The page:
Other than that, I'd like to refresh my Facebook Photo Gallery app on CodeCanyon, because the images in the description don't work anymore and the app itself got somewhat outdated. I'd like it to use Kotlin, WorkManger instead of SyncAdapters, Room and perhaps also Coroutines. I'll be upgrading all the items one by one when I won't be working on the game.

I also noticed that the Unity Ads API has changed and my Unity Ads Stats app won't be able to get the old access token that it needs, so I had to take it down from Google Play. Hopefully, I'll be able to fix it in the near future too.

As you can see, I'm not bored at all. In fact, I have a pretty busy time in front of me. Keep your fingers crossed so that I complete all of my projects. I'll be letting you know when I reach a milestone in any of them. Until the next time.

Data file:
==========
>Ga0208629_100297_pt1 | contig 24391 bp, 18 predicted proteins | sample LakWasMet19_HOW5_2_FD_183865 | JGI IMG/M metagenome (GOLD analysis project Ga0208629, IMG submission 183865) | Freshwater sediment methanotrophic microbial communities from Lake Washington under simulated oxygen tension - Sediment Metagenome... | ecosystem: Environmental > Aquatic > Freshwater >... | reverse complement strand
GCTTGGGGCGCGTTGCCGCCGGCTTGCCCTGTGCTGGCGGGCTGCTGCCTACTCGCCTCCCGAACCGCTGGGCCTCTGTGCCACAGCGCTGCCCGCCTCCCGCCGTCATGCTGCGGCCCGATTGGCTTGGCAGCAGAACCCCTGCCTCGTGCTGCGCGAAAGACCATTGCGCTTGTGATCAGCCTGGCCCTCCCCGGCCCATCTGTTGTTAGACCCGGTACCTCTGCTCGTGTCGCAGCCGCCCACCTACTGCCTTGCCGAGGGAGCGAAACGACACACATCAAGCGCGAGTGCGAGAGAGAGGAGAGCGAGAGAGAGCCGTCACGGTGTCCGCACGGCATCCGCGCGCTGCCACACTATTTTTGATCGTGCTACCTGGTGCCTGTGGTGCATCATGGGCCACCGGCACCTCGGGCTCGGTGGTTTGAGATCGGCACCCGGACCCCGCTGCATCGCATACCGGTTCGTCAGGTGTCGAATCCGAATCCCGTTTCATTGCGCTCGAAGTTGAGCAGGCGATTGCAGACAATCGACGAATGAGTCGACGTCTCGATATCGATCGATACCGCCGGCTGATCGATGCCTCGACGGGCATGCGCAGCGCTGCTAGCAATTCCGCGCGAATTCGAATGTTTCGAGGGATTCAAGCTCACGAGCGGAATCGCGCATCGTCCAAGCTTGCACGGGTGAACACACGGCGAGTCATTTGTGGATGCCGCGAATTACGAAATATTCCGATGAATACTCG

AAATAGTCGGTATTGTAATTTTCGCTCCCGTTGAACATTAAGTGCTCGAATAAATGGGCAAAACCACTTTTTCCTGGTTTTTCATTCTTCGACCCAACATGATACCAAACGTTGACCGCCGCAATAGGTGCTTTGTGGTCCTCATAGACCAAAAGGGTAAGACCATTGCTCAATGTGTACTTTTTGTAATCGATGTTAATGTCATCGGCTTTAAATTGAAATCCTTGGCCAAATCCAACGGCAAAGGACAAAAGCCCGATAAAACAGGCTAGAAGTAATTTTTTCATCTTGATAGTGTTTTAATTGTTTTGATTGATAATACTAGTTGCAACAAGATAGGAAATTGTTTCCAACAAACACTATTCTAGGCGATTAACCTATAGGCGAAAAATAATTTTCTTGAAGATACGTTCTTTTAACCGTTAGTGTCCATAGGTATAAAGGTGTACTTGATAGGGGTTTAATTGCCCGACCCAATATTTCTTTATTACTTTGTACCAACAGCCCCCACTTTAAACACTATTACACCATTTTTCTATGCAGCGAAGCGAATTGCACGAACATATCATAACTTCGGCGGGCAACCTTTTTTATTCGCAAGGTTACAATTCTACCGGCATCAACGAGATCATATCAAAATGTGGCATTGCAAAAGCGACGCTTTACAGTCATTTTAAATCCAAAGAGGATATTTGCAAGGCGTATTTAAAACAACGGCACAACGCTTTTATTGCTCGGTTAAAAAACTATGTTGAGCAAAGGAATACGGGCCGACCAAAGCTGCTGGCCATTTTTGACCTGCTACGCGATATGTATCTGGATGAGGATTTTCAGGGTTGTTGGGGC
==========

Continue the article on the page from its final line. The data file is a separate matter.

Tuesday, May 22, 2018


A couple of months have passed since my previous post, so I decided to let you know what I've been up to since then.

I had an interview at Facebook. I passed the phone screening and the online interview but I failed the on-site part. Apparently, they didn't like my approach towards the design question. The algorithmic part was much easier than I'd expected, but perhaps solving 150 tasks on LeetCode helped with it too. Let me know if you're interested in more details. I might write a separate post on it if you want me to.